High Risk Life Insurance

What is high risk life insurance?

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Our guide explains which health and lifestyle factors life insurers consider 'high risk'.

When insurers determine your life insurance premium, they will take into account what level of ‘risk’ you hold.  Your personal level of risk can be affected by factors such as your age, current health status, or even your job. Insurance companies will identify this by asking you a series of in-depth lifestyle questions.

Age and state of health

Statistically speaking, the older you are – the more likely you are to make a life insurance claim. This is why insurers typically quote higher prices the older you are.  

If you use e-cigarettes, you’ll test positive for nicotine – which means the insurer won’t know if you’re actually smoking tobacco or not. And to be on the safe side (from their point of view), they’ll assume you are. 

A 50-year-old can therefore expect to fall into a higher risk category, and pay a higher premium than a 20-year-old.

Your state of health can also put you into a high-risk insurance category. If you suffer from a serious medical condition and decide to take out life insurance, an insurance provider could decide to exclude said condition from your policy. This way they don’t then have to pay out should that same medical condition be a cause of death.

With a less serious condition, such as high blood pressure, the condition might not be excluded, but the premium would be higher to reflect the risks.

Lifestyle choices

Insurers want to know about your lifestyle, too. You are more likely to pay higher premiums if you are:

  • Overweight
  • A heavy drinker
  • A smoker
  • Or, if you partake in adrenaline sports/hobbies.

By quitting smoking or losing weight, you can then benefit from cheaper premiums.

If you use e-cigarettes, you’ll test positive for nicotine – which means the insurer won’t know if you’re actually smoking tobacco or not. And to be on the safe side (from their point of view), they’ll assume you are. 

They might not contain any tobacco, but the lack of objective medical evidence of the long-term health benefits of e-cigarettes makes it difficult for insurers to assess the risks. People who smoke e-cigarettes are therefore classed as smokers by the insurance industry.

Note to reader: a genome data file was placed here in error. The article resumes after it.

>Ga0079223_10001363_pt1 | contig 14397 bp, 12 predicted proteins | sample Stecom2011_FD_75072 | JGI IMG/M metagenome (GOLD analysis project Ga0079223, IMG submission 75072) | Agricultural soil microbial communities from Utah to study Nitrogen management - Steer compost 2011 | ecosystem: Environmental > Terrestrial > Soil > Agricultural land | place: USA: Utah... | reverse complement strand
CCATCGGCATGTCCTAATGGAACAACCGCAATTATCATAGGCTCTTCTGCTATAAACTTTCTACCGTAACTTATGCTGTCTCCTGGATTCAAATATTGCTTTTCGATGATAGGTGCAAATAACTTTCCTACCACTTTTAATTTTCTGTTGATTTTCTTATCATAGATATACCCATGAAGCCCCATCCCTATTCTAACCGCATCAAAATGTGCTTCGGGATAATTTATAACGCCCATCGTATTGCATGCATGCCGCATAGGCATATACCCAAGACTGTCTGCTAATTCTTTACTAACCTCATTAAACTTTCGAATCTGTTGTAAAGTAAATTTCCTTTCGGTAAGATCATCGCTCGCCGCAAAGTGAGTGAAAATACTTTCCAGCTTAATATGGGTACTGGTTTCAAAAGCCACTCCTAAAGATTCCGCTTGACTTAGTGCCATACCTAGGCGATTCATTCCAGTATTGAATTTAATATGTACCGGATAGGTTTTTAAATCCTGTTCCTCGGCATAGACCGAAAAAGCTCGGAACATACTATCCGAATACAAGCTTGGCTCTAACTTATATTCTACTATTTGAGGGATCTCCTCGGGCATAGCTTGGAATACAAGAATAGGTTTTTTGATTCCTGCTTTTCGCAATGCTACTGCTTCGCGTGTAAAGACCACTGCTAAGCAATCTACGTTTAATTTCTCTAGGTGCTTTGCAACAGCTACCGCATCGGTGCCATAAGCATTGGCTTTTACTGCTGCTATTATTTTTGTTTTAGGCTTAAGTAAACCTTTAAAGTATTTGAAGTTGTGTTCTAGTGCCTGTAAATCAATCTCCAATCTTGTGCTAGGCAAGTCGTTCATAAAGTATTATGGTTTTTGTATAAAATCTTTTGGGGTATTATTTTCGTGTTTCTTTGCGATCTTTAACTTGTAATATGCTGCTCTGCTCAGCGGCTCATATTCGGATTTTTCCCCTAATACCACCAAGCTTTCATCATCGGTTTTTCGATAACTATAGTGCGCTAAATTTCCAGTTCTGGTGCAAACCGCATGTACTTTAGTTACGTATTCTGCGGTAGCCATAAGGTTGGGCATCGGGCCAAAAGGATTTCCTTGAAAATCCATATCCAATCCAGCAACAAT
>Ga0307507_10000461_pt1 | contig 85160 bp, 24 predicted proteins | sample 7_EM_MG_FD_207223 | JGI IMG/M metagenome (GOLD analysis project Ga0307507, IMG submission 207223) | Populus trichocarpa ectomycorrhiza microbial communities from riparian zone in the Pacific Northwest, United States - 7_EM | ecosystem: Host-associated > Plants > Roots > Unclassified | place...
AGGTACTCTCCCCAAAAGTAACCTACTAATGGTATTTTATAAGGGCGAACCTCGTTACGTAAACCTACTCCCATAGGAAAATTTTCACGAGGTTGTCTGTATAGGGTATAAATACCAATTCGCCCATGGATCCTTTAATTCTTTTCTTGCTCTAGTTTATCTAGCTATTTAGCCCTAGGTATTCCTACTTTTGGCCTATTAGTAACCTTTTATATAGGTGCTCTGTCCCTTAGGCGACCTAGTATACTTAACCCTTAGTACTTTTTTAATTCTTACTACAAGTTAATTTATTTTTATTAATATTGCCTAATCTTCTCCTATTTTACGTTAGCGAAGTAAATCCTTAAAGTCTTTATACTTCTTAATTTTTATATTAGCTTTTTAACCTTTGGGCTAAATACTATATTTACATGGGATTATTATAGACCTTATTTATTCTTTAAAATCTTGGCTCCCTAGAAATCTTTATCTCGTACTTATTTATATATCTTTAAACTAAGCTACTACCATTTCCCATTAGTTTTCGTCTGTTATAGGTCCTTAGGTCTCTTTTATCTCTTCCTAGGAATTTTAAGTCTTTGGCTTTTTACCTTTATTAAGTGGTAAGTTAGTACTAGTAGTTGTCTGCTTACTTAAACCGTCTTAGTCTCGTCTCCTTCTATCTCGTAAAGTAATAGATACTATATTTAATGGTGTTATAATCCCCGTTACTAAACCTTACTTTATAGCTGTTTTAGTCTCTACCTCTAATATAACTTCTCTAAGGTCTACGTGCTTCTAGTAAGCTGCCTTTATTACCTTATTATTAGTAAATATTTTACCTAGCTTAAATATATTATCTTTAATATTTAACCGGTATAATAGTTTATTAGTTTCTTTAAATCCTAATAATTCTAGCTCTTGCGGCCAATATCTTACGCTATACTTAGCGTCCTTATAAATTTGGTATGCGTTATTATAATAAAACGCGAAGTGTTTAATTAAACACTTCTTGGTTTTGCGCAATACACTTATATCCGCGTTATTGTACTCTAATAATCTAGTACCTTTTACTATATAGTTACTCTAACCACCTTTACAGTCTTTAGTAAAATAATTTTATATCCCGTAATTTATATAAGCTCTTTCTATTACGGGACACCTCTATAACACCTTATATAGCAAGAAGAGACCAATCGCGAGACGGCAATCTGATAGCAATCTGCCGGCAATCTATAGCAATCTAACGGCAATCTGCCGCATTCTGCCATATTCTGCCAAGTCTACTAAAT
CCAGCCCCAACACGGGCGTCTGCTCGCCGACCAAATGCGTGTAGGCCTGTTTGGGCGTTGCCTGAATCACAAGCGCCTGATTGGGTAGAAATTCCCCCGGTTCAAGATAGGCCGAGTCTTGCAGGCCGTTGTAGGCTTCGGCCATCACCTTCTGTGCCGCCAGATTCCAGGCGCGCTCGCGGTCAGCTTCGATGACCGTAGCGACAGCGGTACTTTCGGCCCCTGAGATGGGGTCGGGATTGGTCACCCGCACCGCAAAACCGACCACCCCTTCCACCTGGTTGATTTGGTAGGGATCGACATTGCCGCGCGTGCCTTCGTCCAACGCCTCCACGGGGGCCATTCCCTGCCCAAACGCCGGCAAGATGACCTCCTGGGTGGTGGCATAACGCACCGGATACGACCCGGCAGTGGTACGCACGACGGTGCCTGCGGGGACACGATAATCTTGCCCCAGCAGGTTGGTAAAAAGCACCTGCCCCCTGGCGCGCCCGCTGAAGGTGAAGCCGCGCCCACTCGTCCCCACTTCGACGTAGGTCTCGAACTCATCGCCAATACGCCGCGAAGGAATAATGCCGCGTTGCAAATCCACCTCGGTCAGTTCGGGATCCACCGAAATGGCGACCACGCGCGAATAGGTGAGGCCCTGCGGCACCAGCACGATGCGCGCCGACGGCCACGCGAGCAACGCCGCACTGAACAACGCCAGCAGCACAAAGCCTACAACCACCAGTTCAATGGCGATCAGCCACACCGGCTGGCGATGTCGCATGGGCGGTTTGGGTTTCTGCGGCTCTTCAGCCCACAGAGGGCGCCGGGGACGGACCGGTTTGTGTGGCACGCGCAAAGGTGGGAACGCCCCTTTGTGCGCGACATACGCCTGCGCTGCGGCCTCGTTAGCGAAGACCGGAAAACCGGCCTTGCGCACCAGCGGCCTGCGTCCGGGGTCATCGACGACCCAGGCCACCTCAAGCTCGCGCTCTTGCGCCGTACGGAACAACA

Read: Life insurance for smokers

Risk factors

Where you live

It may seem surprising, but even your postcode can have an effect on your life insurance premium. Statistics suggest some postcodes are riskier than others because due to the unhealthy lifestyle choices of the people that live there.

Your job

Similarly, your job can also have an impact on your lifespan, and therefore insurance premiums. For example, oil workers or members of the armed forces are seen as particularly high-risk. 

What factors affect life insurance costs

Honest answers

You don’t always need to undergo a medical examination when you apply for life insurance, though your insurer might ask for permission to contact your GP.

It’s always important to give full and honest answers to any questions. If you try to conceal any relevant information, you could invalidate the policy. It would then not pay out in the event of a claim.

Compare premiums

Premiums vary from insurer to insurer so it’s a good idea to shop around for life cover. MoneysuperMarket’s independent site is one of the easiest ways to compare premiums, helping you to find the best policy at the best price. But don’t cancel an old policy until you are sure the new one is in place, or you could be left without cover if any difficulties arise.

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